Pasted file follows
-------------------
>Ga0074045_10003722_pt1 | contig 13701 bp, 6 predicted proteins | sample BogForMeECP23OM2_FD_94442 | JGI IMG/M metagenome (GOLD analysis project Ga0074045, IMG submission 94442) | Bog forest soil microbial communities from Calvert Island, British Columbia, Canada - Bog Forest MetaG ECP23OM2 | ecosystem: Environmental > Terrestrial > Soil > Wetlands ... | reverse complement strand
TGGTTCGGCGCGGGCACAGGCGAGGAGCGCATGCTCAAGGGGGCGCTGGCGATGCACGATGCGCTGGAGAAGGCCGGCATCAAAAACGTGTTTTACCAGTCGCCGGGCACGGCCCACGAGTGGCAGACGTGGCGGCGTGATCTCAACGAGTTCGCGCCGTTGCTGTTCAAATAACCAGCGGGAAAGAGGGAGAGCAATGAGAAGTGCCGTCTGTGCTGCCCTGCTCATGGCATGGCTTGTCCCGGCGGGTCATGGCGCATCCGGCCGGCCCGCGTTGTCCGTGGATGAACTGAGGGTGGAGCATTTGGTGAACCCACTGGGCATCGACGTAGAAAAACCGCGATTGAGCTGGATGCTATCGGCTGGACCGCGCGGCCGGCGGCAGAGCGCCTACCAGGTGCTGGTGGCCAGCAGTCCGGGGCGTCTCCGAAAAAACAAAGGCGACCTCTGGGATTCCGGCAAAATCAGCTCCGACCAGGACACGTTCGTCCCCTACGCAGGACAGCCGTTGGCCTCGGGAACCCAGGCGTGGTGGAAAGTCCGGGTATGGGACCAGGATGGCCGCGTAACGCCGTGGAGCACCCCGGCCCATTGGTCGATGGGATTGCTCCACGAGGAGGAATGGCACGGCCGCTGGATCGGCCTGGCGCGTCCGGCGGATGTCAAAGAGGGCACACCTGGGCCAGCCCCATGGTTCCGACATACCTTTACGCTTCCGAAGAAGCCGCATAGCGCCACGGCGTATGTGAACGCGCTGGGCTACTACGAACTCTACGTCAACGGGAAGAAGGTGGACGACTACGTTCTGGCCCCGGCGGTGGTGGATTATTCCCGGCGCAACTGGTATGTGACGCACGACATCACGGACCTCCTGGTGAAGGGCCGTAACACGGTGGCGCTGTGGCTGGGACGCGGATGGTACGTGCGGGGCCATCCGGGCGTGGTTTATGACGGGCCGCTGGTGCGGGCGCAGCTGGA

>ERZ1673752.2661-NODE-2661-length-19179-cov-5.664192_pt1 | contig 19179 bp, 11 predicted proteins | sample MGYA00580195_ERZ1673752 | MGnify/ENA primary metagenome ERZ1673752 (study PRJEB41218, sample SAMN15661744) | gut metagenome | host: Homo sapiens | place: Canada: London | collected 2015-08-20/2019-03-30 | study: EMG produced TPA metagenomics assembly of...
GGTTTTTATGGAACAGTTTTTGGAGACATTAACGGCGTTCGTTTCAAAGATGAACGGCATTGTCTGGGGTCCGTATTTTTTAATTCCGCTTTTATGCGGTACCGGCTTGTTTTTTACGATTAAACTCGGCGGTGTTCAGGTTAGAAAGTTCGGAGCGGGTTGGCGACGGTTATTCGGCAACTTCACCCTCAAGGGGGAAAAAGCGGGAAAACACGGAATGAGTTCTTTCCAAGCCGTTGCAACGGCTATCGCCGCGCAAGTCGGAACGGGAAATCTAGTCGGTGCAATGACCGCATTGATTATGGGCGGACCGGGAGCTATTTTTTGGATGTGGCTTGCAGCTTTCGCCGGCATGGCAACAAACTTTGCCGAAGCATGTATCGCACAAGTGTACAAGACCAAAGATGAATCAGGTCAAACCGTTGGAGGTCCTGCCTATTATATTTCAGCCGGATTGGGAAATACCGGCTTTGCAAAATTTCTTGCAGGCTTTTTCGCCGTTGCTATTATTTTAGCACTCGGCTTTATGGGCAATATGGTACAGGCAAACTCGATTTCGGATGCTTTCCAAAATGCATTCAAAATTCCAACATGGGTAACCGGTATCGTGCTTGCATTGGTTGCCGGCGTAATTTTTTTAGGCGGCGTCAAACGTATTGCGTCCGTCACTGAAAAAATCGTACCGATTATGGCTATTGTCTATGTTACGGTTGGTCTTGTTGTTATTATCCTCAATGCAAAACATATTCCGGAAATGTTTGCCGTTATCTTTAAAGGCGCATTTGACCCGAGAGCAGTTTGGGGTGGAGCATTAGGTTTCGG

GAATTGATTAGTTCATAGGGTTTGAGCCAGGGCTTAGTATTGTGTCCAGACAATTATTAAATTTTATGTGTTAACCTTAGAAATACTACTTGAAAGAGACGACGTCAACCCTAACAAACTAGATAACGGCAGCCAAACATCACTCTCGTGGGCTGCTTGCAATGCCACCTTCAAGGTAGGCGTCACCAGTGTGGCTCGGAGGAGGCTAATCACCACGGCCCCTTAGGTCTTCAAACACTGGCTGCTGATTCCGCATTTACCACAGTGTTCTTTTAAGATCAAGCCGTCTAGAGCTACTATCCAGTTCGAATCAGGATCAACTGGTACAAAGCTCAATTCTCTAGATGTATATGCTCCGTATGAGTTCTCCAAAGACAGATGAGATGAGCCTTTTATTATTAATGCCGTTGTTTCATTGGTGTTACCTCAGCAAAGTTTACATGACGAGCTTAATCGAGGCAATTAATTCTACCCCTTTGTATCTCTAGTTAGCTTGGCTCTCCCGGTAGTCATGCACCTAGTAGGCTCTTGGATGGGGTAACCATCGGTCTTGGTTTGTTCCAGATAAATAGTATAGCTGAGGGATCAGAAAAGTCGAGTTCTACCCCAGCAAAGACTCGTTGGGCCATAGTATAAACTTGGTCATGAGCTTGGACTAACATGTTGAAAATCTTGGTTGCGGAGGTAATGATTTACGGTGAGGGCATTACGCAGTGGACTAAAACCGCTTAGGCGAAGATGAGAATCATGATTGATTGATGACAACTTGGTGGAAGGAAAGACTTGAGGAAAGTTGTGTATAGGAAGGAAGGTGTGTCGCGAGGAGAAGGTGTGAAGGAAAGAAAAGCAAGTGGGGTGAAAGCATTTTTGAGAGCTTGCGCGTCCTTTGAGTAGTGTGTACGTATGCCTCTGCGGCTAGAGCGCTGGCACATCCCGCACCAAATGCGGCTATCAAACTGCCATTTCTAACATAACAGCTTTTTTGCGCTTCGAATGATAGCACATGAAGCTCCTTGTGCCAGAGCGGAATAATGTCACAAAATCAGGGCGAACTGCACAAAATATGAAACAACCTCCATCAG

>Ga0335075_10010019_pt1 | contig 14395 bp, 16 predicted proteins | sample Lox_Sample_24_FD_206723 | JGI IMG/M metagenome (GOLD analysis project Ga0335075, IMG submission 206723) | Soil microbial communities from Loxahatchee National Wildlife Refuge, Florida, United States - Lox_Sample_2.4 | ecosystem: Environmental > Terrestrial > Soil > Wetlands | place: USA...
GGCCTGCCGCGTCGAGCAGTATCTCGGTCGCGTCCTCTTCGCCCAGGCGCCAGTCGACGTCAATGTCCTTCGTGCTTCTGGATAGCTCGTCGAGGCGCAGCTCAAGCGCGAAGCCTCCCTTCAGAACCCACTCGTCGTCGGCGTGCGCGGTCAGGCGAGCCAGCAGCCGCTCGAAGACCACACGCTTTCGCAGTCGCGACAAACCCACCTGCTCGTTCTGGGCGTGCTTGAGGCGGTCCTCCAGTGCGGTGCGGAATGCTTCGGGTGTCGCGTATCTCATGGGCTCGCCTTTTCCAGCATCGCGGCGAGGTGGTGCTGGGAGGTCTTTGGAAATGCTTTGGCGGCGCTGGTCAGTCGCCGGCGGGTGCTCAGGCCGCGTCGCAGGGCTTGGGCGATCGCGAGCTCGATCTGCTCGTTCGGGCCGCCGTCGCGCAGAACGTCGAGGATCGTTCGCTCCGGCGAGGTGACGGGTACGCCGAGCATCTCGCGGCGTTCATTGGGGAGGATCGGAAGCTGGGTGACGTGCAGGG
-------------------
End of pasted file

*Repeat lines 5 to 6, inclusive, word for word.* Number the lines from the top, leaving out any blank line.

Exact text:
GAATTGATTAGTTCATAGGGTTTGAGCCAGGGCTTAGTATTGTGTCCAGACAATTATTAAATTTTATGTGTTAACCTTAGAAATACTACTTGAAAGAGACGACGTCAACCCTAACAAACTAGATAACGGCAGCCAAACATCACTCTCGTGGGCTGCTTGCAATGCCACCTTCAAGGTAGGCGTCACCAGTGTGGCTCGGAGGAGGCTAATCACCACGGCCCCTTAGGTCTTCAAACACTGGCTGCTGATTCCGCATTTACCACAGTGTTCTTTTAAGATCAAGCCGTCTAGAGCTACTATCCAGTTCGAATCAGGATCAACTGGTACAAAGCTCAATTCTCTAGATGTATATGCTCCGTATGAGTTCTCCAAAGACAGATGAGATGAGCCTTTTATTATTAATGCCGTTGTTTCATTGGTGTTACCTCAGCAAAGTTTACATGACGAGCTTAATCGAGGCAATTAATTCTACCCCTTTGTATCTCTAGTTAGCTTGGCTCTCCCGGTAGTCATGCACCTAGTAGGCTCTTGGATGGGGTAACCATCGGTCTTGGTTTGTTCCAGATAAATAGTATAGCTGAGGGATCAGAAAAGTCGAGTTCTACCCCAGCAAAGACTCGTTGGGCCATAGTATAAACTTGGTCATGAGCTTGGACTAACATGTTGAAAATCTTGGTTGCGGAGGTAATGATTTACGGTGAGGGCATTACGCAGTGGACTAAAACCGCTTAGGCGAAGATGAGAATCATGATTGATTGATGACAACTTGGTGGAAGGAAAGACTTGAGGAAAGTTGTGTATAGGAAGGAAGGTGTGTCGCGAGGAGAAGGTGTGAAGGAAAGAAAAGCAAGTGGGGTGAAAGCATTTTTGAGAGCTTGCGCGTCCTTTGAGTAGTGTGTACGTATGCCTCTGCGGCTAGAGCGCTGGCACATCCCGCACCAAATGCGGCTATCAAACTGCCATTTCTAACATAACAGCTTTTTTGCGCTTCGAATGATAGCACATGAAGCTCCTTGTGCCAGAGCGGAATAATGTCACAAAATCAGGGCGAACTGCACAAAATATGAAACAACCTCCATCAG

>Ga0335075_10010019_pt1 | contig 14395 bp, 16 predicted proteins | sample Lox_Sample_24_FD_206723 | JGI IMG/M metagenome (GOLD analysis project Ga0335075, IMG submission 206723) | Soil microbial communities from Loxahatchee National Wildlife Refuge, Florida, United States - Lox_Sample_2.4 | ecosystem: Environmental > Terrestrial > Soil > Wetlands | place: USA...